TCS Daily

Markets Reward Eco-Terror. So Let's Fix Them.

By James D. Miller - August 28, 2003 12:00 AM

Eco-terrorists recently torched an auto dealership to protest big American cars. Unless intelligently countered, such economic terrorism might succeed in furthering the terrorists' environmental crusade.


Giving in to terrorists encourages them. Unfortunately, markets automatically respond to eco-terrorism by doing exactly what the terrorists want. If, for example, SUV dealerships were subject to a significant risk of arson, their insurance rates would rise, which would in turn raise the price of SUVs and therefore result in Americans driving fewer big cars.


We need to change economic cause and effect to stop the market from rewarding environmental terrorism. I propose that the government fully compensate individuals and businesses for all losses caused by eco-terrorists. The money for this compensation should come from the Environmental Protection Agency's business oversight budget or from selling federal land to mining companies. Under either financing plan, eco-terrorism wouldn't increase the price of goods the terrorists dislike, but rather would cause the government to act in ways they detest.


True, my terrorism compensation plan might cause eco-terrorists to disguise their attacks and, for example, make arson look like an accidental fire. One of the goals of eco-terrorism, however, is to use the media to promote their agenda. If they couldn't take credit for their destruction, they would have less incentive to destroy. Furthermore, if the insurance markets didn't discover that accidental fires were really targeted attacks then the eco-terrorists wouldn't cause a rise in insurance prices and so wouldn't affect American consumption patterns.


Since businesses would now benefit from perceived eco-terrorism, my compensation plan unfortunately creates incentives for some corporations to engage in attacks and disguise them as eco-terrorism. But a properly set up victims' compensation plan would create only slight incentives for firms to engage in such disguised attacks. For example, if the victims' compensation comes from selling off federal land, then the land should be auctioned so the winner pays about what the land is worth and doesn't get a significant benefit from the transaction. If the victims' compensation comes from the EPA enforcement budget, then it should slightly reduce all types of environmental enforcement so no one industry significantly benefits from the diminished budget.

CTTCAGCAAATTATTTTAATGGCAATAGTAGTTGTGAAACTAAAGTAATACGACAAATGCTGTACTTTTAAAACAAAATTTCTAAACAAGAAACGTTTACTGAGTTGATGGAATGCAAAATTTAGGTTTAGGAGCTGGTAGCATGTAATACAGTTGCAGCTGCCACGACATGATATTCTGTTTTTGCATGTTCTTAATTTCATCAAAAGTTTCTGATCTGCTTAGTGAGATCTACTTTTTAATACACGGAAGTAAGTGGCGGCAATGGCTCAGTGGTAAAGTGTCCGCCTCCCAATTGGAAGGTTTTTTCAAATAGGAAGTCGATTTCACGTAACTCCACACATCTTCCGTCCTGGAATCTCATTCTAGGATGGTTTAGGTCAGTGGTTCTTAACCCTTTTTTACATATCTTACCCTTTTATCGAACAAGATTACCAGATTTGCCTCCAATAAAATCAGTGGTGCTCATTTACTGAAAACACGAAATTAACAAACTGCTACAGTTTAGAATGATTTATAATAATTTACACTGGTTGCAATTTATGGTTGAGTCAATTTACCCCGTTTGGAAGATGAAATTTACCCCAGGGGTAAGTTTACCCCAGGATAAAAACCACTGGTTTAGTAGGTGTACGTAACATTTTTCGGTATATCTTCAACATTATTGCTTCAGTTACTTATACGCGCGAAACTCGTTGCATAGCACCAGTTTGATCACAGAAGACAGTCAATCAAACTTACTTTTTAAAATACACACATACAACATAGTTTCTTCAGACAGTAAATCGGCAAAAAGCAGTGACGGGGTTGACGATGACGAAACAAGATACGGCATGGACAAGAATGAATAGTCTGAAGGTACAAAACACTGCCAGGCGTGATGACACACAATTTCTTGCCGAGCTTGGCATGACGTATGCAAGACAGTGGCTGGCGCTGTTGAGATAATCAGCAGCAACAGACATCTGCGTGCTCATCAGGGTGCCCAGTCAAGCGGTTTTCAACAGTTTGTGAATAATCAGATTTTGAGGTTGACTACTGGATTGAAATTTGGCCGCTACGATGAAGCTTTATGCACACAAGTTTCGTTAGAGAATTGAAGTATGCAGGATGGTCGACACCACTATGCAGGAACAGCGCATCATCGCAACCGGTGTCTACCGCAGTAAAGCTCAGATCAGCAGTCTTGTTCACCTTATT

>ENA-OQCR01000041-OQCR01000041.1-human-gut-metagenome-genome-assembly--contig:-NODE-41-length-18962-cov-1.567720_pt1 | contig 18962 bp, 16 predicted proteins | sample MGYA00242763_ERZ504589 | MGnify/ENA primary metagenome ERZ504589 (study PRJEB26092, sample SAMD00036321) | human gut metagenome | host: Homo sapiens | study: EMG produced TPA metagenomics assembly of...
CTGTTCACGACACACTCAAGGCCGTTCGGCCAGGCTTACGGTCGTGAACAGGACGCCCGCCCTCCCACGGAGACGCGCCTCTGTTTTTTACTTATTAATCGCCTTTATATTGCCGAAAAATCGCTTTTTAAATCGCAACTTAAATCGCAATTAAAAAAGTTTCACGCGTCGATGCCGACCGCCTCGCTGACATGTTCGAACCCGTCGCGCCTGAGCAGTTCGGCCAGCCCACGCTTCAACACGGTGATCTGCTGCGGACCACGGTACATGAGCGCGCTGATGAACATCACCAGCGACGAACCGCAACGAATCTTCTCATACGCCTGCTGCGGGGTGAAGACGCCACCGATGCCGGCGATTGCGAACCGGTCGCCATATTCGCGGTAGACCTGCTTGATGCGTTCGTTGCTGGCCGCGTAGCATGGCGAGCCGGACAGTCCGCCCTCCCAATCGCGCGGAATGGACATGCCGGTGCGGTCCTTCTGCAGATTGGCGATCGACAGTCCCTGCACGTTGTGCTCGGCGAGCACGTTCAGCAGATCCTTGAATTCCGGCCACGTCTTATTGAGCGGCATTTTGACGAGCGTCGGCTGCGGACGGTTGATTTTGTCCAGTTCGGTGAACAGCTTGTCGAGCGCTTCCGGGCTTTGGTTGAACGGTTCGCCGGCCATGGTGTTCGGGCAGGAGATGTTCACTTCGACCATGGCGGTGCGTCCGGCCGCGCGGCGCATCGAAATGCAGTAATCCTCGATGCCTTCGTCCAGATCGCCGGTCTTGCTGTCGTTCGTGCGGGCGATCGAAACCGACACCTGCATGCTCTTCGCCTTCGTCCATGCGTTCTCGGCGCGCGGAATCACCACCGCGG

Private Americans could use their charitable donations to deter eco-terrorism. When eco-terrorists openly strike, Americans could make targeted donations to organizations that counter radical environmentalism. Indeed, charities which conduct activities such as protecting property rights against environmental restriction should solicit contributions in the name of eco-terrorists.


If they desired, the press could also help fight environmental terrorism. In response to the torching of the auto dealership a city councilman said to the press "We don't disagree with the need to improve fuel efficiency," then added, "but vandalism doesn't get the message across." Well, actually it does, since his statement about "needing" to improve fuel efficiency obviously got some coverage. The press clearly has to report on which type of organizations take responsibility for terrorist acts. But they shouldn't, however, transmit the terrorist's talking points while covering the carnage. The greatest difficulty with competing in the marketplace of ideas is getting attention from the press. Terrorism shouldn't give anyone a media edge.


My wife and I recently adopted a dog named Oscar who, though usually sweet, has some very bad habits such as trying to aggressively smell or eat (we're not sure which) our now terrified cat. The worst thing we could possibly do is give Oscar a treat right after he terrorizes our cat. The natural workings of the market, unfortunately, do reward terrorists for their destruction by giving them media attention and raising the price of goods they dislike. America should therefore counter the normally wonderfully-working marketplace to prevent it from rewarding environmental terrorists.


James D. Miller writes The Game Theorist column for TCS and is the author of Game Theory at Work.


TCS Daily Archives